I promise I won’t be posting OPs every time I do a review, but Gargantia‘s does such a good job of sonically explaining the whole show in the first 20 seconds of the song that I just had to post it. The song sounds just like the setting looks, and unity of that sort is always impressive.
So, a quick plot summary: A space soldier named Ledo and his incredibly advanced robot suit/companion Chamber get knocked out of the galactic battle for the survival of humanity and wind up on Earth. However, this isn’t the Earth you know. There’s no land left. The entire planet is one huge ocean, with the remnants of the previous civilization resting at the bottom of it. The current inhabitants live on fleets of interlocking ships, where they grow their food, work and live their surprisingly beautiful lives. This isn’t your typical post-apocalyptic world; but a world whose people found a way to survive and now live pretty awesome lives. And when you see how beautiful the land…erm, ocean…they inhabit is, you’ll understand why.
Gargantia on the Verdurous Planet (a mouthful of a title) or Suisei no Garugantia has a number of good qualities, but the stand outs are unquestionably the music and the animation. One might think that the scenery for a story based on a planet of nothing but water might be a little bland, but the animators of Gargantia do a wonderful job milking the ocean for all the potential beauty it has to offer. Combined with the sparkling soundtrack, the atmosphere of the show fits perfectly with the setting: no small feat. The show only has three true slice-of-life episodes, but they seem to occupy a much bigger space in the picture of the narrative, and it is in these episodes that the lush soundtrack really shines.
With that bit of gushing out of the way, I now want to turn to some of the show’s weaknesses. Having completed the show, and now looking back on it, Gargantia’s primary weakness is glaringly obvious. I usually like to write about themes, but it’s really difficult to pinpoint the ones that the show’s writers have chosen to highlight because there are just too many. I noticed on wikipedia that Gargantia had three different writers, and I’d like to think that maybe had a small impact on the consistency of the show thematically. As a writer myself, I find it difficult to imagine writing a story with two other people. Anyways, is Gargantia about the beauty of the simple life the current inhabitants of earth have created and Ledo’s experience of it? Is it about Ledo himself casting off his soldier’s mentality and learning to live a life that values life for its own sake, not just the sake of the mission? (This is what I’d like to say the anime is about.) Or is it about what truly makes humanity human? Gargantia on the Verdurous Planet is about all of these questions, and the kaleidoscopic effect the multiplicity of themes creates makes the anime just a little difficult to grasp. Given the ending dialogue between Chamber and Ledo, I’d like to say that the story is trying its hardest to be about Ledo finding a new perspective about life, but then I think back to episode 10, and Chamber and Ledo’s dialogue there calls this into questions.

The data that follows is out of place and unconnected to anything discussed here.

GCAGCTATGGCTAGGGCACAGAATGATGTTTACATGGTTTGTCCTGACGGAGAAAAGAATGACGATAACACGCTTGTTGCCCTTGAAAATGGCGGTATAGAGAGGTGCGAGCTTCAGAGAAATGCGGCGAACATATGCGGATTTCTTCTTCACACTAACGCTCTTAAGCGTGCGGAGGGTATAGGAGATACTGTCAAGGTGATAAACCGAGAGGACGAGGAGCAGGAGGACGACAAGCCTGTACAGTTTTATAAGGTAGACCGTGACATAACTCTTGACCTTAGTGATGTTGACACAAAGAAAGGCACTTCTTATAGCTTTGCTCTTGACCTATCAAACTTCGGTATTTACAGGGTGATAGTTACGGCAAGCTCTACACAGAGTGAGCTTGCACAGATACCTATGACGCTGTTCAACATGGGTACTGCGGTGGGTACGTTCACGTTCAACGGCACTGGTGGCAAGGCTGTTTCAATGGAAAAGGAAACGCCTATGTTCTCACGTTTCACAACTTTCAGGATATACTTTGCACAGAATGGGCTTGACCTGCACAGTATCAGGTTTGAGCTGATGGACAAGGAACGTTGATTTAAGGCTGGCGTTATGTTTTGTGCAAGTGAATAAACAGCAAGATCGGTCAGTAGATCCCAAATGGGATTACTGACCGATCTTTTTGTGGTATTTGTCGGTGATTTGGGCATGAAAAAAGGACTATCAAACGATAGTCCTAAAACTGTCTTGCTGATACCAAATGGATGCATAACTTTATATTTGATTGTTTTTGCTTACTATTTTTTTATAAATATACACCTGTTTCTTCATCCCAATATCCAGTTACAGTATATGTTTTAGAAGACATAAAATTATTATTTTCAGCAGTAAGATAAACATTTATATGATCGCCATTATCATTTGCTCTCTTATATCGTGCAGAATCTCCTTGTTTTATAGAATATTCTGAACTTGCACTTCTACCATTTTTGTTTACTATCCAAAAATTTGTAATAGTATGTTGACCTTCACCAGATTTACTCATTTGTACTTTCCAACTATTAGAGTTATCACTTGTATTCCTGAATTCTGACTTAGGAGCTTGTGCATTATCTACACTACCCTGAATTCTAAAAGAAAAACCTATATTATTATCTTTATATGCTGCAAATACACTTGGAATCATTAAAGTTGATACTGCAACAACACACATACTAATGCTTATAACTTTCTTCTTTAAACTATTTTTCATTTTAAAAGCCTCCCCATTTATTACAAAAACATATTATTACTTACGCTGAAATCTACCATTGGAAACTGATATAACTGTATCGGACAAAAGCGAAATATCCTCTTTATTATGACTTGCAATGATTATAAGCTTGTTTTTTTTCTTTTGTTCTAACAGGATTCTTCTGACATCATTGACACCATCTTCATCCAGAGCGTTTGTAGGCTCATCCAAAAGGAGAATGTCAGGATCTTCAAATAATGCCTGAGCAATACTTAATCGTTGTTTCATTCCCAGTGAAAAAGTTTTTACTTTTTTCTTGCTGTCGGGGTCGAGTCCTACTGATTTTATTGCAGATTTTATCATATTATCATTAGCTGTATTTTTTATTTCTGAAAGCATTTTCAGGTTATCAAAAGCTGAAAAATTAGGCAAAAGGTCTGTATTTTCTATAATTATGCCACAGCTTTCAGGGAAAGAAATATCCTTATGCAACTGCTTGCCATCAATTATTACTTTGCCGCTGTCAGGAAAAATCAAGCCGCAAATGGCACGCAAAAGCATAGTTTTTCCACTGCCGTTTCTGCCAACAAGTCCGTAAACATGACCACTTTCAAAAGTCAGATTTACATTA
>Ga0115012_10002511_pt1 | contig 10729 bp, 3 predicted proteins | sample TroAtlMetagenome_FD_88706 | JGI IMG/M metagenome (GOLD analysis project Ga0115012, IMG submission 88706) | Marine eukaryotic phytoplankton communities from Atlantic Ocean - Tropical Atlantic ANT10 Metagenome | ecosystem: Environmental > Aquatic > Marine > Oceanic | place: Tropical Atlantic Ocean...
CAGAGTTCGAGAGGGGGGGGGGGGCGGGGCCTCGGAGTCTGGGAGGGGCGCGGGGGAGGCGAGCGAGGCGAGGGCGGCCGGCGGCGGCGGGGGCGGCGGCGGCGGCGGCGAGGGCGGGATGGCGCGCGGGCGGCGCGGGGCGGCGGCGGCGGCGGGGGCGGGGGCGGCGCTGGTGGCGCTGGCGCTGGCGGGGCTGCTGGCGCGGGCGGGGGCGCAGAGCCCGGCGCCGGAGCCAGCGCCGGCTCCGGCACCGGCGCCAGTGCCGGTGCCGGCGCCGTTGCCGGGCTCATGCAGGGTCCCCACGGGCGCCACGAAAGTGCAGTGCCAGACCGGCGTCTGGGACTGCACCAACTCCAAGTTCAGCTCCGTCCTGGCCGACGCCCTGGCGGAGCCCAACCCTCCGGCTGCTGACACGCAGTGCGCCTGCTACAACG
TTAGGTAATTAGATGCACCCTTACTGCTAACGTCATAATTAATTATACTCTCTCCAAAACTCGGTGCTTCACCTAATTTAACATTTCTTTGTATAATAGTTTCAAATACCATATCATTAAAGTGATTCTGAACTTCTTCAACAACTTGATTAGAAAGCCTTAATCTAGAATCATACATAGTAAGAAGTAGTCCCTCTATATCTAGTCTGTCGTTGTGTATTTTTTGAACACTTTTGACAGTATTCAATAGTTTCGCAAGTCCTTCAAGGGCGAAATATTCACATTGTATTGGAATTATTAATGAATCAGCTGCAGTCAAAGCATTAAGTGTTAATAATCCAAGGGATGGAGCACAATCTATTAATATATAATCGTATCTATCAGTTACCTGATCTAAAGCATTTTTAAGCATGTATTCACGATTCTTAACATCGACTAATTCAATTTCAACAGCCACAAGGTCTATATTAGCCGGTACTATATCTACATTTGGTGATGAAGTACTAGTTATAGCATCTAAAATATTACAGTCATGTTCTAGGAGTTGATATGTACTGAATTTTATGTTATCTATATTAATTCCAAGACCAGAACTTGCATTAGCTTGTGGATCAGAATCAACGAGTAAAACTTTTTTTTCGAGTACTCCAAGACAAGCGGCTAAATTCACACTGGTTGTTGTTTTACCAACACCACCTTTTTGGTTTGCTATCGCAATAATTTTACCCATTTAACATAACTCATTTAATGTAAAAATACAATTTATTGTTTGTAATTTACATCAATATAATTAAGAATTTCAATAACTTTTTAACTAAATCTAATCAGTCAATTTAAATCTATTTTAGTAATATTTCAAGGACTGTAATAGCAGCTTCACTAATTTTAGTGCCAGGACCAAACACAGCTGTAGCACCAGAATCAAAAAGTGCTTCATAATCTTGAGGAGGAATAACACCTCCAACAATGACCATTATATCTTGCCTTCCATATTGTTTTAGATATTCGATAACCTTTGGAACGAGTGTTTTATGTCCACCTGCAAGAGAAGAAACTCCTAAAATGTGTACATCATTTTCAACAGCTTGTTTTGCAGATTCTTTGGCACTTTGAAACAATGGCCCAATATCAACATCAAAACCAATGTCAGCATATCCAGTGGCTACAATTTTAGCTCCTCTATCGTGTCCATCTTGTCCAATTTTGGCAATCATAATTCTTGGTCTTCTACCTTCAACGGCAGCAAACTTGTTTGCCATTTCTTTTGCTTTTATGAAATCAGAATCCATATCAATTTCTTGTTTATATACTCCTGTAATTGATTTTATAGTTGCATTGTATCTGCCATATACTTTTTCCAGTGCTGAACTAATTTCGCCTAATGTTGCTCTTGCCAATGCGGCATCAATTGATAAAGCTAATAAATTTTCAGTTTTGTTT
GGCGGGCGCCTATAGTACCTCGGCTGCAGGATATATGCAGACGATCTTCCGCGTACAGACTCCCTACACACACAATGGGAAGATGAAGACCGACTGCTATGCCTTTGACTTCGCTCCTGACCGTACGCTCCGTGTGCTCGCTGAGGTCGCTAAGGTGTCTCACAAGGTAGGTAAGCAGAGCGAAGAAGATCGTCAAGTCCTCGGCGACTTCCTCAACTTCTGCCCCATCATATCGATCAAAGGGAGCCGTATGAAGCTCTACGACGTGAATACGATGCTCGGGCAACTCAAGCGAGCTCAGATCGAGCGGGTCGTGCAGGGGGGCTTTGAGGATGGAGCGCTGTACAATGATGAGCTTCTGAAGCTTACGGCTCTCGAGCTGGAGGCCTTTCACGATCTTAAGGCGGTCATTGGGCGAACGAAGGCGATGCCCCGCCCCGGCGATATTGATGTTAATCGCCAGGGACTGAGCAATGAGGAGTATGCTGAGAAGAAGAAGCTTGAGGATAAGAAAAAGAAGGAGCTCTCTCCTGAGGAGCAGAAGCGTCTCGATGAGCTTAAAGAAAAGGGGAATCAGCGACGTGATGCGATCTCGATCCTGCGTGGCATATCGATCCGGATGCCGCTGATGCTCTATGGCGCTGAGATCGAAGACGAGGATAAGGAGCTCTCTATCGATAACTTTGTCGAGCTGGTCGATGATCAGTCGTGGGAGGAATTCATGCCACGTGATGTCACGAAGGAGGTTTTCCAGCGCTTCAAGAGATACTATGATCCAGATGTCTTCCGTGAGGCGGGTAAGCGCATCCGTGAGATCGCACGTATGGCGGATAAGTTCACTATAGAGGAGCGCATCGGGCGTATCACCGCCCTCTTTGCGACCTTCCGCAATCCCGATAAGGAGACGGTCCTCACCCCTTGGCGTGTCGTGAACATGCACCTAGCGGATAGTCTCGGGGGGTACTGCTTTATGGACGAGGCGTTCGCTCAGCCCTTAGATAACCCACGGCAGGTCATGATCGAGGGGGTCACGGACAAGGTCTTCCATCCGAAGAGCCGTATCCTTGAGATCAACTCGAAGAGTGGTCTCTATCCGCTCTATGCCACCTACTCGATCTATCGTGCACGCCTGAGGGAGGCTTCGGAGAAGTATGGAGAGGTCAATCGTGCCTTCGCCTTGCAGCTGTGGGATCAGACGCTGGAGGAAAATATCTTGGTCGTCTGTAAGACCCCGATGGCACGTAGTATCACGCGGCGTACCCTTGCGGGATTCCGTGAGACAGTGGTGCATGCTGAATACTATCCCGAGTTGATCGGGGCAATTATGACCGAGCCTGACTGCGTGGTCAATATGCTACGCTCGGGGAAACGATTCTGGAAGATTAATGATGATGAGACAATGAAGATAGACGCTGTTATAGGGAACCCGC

Now, let’s return to another positive attribute of Gargantia on the Verdurous Planet. Despite the identity crisis the show deals with, what I would call the overriding theme (Ledo learning the value of life) is definitely a worthwhile one. Having played games like Tales of Symphonia, and watched anime like Attack on Titan, which deal heavily with the topic of worthwhile sacrifice or the value of life by seeing it lost, it is refreshing to find a show that celebrates the value of life for life’s own sake and steers the protagonist away from the occasionally dangerous solider mentality: the mission is all that matters, the collective before the individual. As Ledo says late in the show (paraphrased), “How empty must I have been to be fooled by such emptiness?” (To be clear: I do recognize the necessity/value of such mentalities in the world of war.) The lush atmosphere that I wrote about earlier breathes of being alive. This is why, for me, the highlight episodes of the show with 2-6, and then 13. These episodes are all about life, and with the surrounding water, always a symbol of fertility and growth and life, the setting is perfect for such a discussion.
While the fan service in Gargantia doesn’t necessarily intrude on the show unnaturally, the clothes that the animators have given many of the female characters, while fairly natural within the context of the show, aren’t going to be the most modest getups you’ve ever seen. As someone who is really bothered by intrusive fan service, I appreciated that it wasn’t being forced into my face (with a few exceptions), and that the outfits were reasonable given the context of the show.
Gargantia is a good show. Not a great one, but a good one. Despite it’s shortcomings and identity crisis, it still manages to deliver a welcome message. It’s never a good sign when a robot is the one holding up the entertainment factor of the show, but Chamber does so with aplomb. Gargantia isn’t a must watch, by any means, but it’s not a waste of your time either. It’s probably a low Tier II show.
Reasons to Watch:
- Many thought provoking questions raised, even if most aren’t adequately addressed in the show itself.
- Gorgeous soundtrack, excellent animation and expert use of both to create a vibrant atmosphere.
- The fundamental message of the show, though blurred by an excess of themes, is a very positive and welcome one.
- Chamber. Is. Hilarious. And quite smart. And has the best line of the entire series.